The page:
Point Pleasant Beach council members voted unanimously Tuesday night to raise the borough’s parking fees by 25 cents per hour and introduce new electronic meters. A related – but separate – discussion has the governing body considering whether to turn the entirety of the borough’s streets into pay-parking zones.
According to a copy of an ordinance introduced Tuesday night, embedded after this story, the cost of most parking spaces in town will rise to $2.50 per hour on weekdays and $3.25 per hour on weekends and holidays during the summer season. The railroad station parking lot fee will rise to $2.25 per day from May 15 to Sept. 15, and $1.25 per hour from midnight Saturday to 2 a.m. Monday every weekend during the summer between Memorial Day and Labor Day.
The council is considering a number of new parking enforcement mechanisms. New, modern meters would replace older coin-operated meters, and the borough could also implement a pay-by-plate system, where motorists would enter their payment into a smartphone app along with their license plate number, and a parking enforcement agent with a scanner would seek those parked unauthorized.
While the 25 cent increase easily passed muster with the council, there were more questions about a separate plan that could turn the entirety of Point Pleasant Beach into a paid parking zone.
“We operate parking lots to help keep our taxes low, but then we offer all this free parking,” said Mayor Paul Kanitra.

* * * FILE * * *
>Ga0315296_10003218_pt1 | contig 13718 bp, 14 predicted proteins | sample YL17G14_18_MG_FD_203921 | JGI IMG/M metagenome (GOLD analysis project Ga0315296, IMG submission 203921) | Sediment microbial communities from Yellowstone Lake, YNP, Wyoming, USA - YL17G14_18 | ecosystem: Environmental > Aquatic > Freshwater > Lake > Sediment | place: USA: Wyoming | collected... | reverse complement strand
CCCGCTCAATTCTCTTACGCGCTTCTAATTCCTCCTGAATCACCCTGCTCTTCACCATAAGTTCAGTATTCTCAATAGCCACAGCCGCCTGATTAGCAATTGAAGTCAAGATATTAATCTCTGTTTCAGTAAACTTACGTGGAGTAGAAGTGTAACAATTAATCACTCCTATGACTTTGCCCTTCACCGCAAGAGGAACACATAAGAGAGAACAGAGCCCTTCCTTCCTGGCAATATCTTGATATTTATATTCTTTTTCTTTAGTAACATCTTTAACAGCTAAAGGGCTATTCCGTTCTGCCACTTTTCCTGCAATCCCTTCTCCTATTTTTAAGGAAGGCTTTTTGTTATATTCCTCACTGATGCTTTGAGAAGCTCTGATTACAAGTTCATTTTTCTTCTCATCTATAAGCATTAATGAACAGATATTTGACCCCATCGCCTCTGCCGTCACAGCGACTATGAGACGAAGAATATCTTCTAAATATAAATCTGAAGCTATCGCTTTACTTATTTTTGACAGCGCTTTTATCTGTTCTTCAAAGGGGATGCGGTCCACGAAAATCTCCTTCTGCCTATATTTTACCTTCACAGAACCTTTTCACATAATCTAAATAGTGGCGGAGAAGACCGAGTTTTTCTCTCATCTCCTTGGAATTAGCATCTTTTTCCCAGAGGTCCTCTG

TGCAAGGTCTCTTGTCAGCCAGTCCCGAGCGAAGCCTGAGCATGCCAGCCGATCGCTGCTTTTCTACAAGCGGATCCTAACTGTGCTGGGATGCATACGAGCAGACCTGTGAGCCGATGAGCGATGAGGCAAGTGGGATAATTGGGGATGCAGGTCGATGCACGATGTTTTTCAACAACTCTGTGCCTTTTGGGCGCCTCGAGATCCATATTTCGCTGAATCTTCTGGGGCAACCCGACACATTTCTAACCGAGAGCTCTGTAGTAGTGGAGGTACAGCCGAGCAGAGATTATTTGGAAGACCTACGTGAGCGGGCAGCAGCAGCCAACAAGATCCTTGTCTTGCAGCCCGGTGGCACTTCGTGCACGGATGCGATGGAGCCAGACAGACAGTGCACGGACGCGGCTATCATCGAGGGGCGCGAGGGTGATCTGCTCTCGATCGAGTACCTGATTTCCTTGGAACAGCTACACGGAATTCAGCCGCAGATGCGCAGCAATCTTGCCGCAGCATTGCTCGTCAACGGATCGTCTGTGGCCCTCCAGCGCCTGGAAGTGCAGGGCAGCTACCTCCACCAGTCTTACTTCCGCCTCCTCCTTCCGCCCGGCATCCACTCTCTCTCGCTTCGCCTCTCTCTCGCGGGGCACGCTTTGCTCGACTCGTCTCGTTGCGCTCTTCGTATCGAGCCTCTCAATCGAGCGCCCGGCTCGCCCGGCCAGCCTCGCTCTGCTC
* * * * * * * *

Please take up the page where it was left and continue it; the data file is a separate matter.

The borough is currently conducting a survey of residents to gauge their support or opposition to a variety of measures. The paid parking policy could be applied only to the areas of town accessible to ocean beaches – generally, using the railroad tracks as a dividing line – or throughout the town. Parking is free on most residential streets during the day, though it is restricted only to residents at night. Kanitra said the plan is being aimed at keeping tourists’ cars out of residential neighborhoods, including those beyond the traditional beachside streets.
“The big thing the residents don’t have an appetite for is this encroachment by tourists deeper and deeper into our town, looking for parking and everything that comes along with it – litter, noise,” said Kanitra.
Councilman Bob Santanello questioned the plan, saying it could end up as an annoyance for residents who do not live near the beach.
“Years ago when it was suggested, the majority of residents in these areas were against it,” he said. “Living in district four, I’m a little iffy about putting paid parking in front of my house for when my in-laws come to visit. I think it would eliminate a few issues, but we have to weight it out against unintended consequences.”
Santanello said he was also concerned with how paid parking rules might affect businesses in town.
“The one thing I don’t want is to hurt business downtown,” he said. “And we need a find a way to carve out that.”
If the borough were to go ahead with parking fees, it would be unlikely that county streets – often those running north-south off Arnold Avenue – would be covered, since Ocean County has a long-standing policy of refusing to add additional paid parking where it does not already exist.
“I think, in in general, the county position is, ‘not on our streets,'” said Borough Attorney Kevin Riordan.
Kanitra said the plan, which has not yet been placed on the agenda for a vote, is “for our residents.”
“It’s their town, it’s their resource,” he said.